There is! This is what Cittaslow is all about. “Cittaslow” means “Slow City” in Italian. Let me read to you a somewhat stilted, but poetic translation from their website: Slow cities are “towns where men are still curious of the old times, towns rich of theatres, squares, cafes, workshops, restaurants and spiritual places, towns with untouched landscapes and charming craftsman where people are still able to recognize the slow course of the Seasons and their genuine products, respecting tastes, health and spontaneous customs.... The Slow Cities movement promotes the use of technology oriented to improving the quality of the environment and of the urban fabric, …safe-guarding the production of unique foods and wine that contribute to the character of the region…Of course this way is meant to be, less frantic…; but there is no doubt that it will be more human, environmentally correct and sensible for the present and future generations; the project will respect small realities in a more and more global connected world.” What’s not to love here. Doesn’t this sound like Sebastopol?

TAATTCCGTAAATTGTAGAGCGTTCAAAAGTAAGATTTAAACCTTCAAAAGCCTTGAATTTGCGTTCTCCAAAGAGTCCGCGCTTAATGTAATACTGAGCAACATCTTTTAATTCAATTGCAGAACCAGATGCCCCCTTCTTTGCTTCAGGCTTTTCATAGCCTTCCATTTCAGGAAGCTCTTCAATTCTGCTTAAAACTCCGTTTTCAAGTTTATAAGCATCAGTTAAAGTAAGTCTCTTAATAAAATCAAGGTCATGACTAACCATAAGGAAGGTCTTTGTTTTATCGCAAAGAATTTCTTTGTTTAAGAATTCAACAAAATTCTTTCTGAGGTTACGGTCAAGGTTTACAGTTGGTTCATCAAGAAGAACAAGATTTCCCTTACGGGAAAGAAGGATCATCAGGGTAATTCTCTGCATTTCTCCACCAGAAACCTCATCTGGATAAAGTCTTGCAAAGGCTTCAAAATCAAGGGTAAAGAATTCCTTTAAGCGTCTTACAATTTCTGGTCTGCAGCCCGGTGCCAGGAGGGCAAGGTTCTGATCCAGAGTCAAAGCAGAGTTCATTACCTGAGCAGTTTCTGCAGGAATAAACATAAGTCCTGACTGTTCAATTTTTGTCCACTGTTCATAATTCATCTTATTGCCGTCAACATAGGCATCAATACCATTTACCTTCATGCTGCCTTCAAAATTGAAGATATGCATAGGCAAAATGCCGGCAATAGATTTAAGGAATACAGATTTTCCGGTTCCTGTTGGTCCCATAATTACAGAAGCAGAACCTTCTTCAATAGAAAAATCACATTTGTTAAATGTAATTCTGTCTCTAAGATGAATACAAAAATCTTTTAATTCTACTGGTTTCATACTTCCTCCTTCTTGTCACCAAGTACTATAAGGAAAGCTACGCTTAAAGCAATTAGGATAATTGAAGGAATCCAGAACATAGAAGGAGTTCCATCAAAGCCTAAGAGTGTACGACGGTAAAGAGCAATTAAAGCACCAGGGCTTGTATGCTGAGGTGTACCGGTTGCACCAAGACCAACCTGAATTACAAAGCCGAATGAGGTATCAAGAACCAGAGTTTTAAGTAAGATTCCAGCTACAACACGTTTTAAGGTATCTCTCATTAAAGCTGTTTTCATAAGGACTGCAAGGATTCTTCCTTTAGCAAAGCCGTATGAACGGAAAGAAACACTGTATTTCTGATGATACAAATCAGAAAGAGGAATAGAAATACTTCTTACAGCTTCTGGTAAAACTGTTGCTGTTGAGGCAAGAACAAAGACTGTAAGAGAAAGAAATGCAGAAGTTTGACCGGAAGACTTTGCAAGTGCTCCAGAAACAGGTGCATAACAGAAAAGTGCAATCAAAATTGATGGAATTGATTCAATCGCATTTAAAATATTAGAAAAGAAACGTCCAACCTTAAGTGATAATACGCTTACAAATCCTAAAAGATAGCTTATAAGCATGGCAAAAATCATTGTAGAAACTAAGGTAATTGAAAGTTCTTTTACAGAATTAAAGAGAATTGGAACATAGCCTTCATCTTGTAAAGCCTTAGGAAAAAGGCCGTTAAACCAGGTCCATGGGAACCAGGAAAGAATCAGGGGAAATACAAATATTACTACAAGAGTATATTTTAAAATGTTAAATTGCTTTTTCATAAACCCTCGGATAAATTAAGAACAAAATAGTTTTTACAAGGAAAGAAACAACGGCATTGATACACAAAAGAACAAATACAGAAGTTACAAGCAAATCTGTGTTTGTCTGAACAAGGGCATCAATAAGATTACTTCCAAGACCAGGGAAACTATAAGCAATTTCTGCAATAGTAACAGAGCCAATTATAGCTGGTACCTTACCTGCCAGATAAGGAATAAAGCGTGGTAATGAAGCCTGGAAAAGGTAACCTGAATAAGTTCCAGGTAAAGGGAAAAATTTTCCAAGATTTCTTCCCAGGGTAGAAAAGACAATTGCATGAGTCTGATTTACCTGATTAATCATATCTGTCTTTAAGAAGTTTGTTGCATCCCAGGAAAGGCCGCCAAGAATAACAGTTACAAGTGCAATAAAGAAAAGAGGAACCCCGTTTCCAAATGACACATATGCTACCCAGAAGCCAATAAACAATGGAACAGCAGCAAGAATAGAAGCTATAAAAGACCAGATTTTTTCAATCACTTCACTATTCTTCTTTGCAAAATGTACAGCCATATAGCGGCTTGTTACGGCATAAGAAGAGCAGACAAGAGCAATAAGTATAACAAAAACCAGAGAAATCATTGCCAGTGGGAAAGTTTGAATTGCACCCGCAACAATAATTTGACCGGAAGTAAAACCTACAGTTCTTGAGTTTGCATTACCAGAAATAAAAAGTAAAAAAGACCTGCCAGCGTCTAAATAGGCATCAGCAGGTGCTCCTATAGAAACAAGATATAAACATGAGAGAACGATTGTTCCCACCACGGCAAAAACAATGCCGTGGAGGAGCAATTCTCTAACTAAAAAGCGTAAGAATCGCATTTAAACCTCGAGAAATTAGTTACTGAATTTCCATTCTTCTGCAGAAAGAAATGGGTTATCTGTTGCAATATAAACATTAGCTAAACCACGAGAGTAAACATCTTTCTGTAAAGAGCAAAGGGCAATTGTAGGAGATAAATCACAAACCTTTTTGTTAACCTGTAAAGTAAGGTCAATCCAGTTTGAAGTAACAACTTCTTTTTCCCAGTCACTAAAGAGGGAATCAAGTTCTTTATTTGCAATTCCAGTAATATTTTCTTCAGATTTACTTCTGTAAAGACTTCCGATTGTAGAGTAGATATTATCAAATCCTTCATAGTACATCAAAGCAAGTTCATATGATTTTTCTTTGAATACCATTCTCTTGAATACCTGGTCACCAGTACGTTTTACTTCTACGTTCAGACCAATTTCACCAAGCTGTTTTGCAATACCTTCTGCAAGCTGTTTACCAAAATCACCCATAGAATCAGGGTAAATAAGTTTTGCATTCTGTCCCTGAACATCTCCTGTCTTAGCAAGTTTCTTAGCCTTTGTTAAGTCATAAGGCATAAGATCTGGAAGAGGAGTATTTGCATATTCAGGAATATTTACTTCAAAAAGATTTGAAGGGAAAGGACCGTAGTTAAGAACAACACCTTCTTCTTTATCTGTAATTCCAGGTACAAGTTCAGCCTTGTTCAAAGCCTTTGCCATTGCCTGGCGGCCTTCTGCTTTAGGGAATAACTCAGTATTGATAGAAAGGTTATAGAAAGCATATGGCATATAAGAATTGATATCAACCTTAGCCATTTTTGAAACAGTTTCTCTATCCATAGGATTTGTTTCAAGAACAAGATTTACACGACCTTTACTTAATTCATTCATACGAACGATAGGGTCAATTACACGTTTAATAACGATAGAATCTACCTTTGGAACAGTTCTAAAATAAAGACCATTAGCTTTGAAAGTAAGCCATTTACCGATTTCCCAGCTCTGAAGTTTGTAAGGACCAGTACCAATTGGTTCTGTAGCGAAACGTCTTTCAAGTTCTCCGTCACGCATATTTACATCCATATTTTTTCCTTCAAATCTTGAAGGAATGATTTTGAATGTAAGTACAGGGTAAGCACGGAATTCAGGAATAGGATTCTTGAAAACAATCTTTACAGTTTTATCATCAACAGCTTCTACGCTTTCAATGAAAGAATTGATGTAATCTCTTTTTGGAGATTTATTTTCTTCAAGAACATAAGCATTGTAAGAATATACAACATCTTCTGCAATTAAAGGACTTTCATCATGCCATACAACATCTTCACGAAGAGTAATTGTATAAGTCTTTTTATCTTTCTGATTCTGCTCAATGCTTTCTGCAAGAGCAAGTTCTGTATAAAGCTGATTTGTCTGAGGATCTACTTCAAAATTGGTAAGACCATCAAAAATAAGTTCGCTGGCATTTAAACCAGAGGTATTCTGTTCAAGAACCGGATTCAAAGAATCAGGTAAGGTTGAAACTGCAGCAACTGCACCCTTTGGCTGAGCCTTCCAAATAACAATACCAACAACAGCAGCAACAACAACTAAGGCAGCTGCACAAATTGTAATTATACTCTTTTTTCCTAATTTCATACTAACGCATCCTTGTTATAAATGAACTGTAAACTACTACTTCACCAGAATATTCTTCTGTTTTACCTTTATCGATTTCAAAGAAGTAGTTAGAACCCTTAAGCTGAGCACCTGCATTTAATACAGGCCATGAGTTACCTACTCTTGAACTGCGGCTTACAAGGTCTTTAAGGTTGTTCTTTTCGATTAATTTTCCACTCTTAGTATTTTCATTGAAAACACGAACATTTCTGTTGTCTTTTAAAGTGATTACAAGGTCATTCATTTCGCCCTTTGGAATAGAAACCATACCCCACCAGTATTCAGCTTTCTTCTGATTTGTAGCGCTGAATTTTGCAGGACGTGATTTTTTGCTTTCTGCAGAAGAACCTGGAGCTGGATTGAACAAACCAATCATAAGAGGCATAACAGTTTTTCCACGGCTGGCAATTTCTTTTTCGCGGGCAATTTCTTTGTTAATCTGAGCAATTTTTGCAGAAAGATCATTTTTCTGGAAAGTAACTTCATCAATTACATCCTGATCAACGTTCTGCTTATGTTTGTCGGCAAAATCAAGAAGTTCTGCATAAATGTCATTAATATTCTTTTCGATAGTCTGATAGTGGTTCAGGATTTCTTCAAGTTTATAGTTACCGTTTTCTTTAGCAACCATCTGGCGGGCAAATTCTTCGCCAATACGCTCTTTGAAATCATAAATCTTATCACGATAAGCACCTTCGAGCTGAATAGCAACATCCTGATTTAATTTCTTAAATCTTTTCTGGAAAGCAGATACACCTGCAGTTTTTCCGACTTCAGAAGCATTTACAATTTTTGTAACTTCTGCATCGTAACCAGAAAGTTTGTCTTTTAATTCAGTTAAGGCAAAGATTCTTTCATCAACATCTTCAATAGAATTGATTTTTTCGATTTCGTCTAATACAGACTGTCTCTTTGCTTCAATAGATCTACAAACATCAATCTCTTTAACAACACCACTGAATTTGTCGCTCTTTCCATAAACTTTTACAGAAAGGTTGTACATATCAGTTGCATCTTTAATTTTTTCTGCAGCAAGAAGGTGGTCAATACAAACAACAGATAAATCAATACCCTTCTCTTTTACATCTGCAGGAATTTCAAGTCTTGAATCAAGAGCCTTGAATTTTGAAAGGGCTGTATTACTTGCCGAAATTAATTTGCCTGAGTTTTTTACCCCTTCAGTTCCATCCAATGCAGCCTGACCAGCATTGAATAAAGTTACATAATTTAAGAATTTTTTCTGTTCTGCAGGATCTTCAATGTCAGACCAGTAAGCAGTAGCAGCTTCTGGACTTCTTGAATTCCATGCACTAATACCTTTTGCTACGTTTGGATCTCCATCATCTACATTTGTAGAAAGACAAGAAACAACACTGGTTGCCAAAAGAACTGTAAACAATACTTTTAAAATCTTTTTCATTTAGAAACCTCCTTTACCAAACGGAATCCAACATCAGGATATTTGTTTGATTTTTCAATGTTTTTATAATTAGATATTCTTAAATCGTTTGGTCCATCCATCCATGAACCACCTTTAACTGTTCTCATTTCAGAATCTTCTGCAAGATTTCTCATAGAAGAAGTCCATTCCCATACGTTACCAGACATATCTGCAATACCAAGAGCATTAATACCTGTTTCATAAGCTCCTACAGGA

For as unique as we are with our quirky Sebastopol style, the truth is…
We are not alone. There are many small cities around the world, striving to retain their unique character. And they are banding together in Cittaslow.
Cittaslow is an outgrowth of the Slow Food Movement which started in Italy over 20 years ago. At that time, McDonalds wanted to open a franchise in the oldest piazza in Rome. A group of Italian citizens protested. They did not want the monoculture to overrun their cherished traditions, so they organized the Slow Food Movement.